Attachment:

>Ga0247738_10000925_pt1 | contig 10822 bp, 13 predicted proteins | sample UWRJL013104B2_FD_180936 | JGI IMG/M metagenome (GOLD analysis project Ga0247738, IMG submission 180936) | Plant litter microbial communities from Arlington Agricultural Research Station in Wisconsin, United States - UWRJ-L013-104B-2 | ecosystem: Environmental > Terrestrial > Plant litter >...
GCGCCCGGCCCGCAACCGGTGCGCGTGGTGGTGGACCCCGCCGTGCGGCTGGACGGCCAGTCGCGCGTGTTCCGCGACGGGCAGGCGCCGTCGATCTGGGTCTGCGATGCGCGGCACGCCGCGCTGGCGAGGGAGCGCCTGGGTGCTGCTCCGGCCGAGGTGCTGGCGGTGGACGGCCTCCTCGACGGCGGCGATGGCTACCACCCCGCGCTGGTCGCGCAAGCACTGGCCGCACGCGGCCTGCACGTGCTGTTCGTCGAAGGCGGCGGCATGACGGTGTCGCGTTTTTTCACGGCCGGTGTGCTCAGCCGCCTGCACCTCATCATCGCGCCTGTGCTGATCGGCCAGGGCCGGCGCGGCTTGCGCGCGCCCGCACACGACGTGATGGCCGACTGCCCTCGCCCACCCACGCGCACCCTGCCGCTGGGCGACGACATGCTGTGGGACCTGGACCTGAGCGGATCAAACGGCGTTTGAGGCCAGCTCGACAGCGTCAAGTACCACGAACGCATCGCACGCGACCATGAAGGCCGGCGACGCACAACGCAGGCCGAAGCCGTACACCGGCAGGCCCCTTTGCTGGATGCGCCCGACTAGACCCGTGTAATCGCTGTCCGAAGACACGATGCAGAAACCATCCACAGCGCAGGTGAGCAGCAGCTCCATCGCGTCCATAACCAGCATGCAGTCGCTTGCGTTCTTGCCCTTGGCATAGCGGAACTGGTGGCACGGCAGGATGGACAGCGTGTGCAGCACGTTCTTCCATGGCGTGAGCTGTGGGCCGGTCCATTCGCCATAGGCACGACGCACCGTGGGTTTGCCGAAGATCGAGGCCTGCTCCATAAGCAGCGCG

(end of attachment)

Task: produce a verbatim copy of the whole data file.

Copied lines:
>Ga0247738_10000925_pt1 | contig 10822 bp, 13 predicted proteins | sample UWRJL013104B2_FD_180936 | JGI IMG/M metagenome (GOLD analysis project Ga0247738, IMG submission 180936) | Plant litter microbial communities from Arlington Agricultural Research Station in Wisconsin, United States - UWRJ-L013-104B-2 | ecosystem: Environmental > Terrestrial > Plant litter >...
GCGCCCGGCCCGCAACCGGTGCGCGTGGTGGTGGACCCCGCCGTGCGGCTGGACGGCCAGTCGCGCGTGTTCCGCGACGGGCAGGCGCCGTCGATCTGGGTCTGCGATGCGCGGCACGCCGCGCTGGCGAGGGAGCGCCTGGGTGCTGCTCCGGCCGAGGTGCTGGCGGTGGACGGCCTCCTCGACGGCGGCGATGGCTACCACCCCGCGCTGGTCGCGCAAGCACTGGCCGCACGCGGCCTGCACGTGCTGTTCGTCGAAGGCGGCGGCATGACGGTGTCGCGTTTTTTCACGGCCGGTGTGCTCAGCCGCCTGCACCTCATCATCGCGCCTGTGCTGATCGGCCAGGGCCGGCGCGGCTTGCGCGCGCCCGCACACGACGTGATGGCCGACTGCCCTCGCCCACCCACGCGCACCCTGCCGCTGGGCGACGACATGCTGTGGGACCTGGACCTGAGCGGATCAAACGGCGTTTGAGGCCAGCTCGACAGCGTCAAGTACCACGAACGCATCGCACGCGACCATGAAGGCCGGCGACGCACAACGCAGGCCGAAGCCGTACACCGGCAGGCCCCTTTGCTGGATGCGCCCGACTAGACCCGTGTAATCGCTGTCCGAAGACACGATGCAGAAACCATCCACAGCGCAGGTGAGCAGCAGCTCCATCGCGTCCATAACCAGCATGCAGTCGCTTGCGTTCTTGCCCTTGGCATAGCGGAACTGGTGGCACGGCAGGATGGACAGCGTGTGCAGCACGTTCTTCCATGGCGTGAGCTGTGGGCCGGTCCATTCGCCATAGGCACGACGCACCGTGGGTTTGCCGAAGATCGAGGCCTGCTCCATAAGCAGCGCG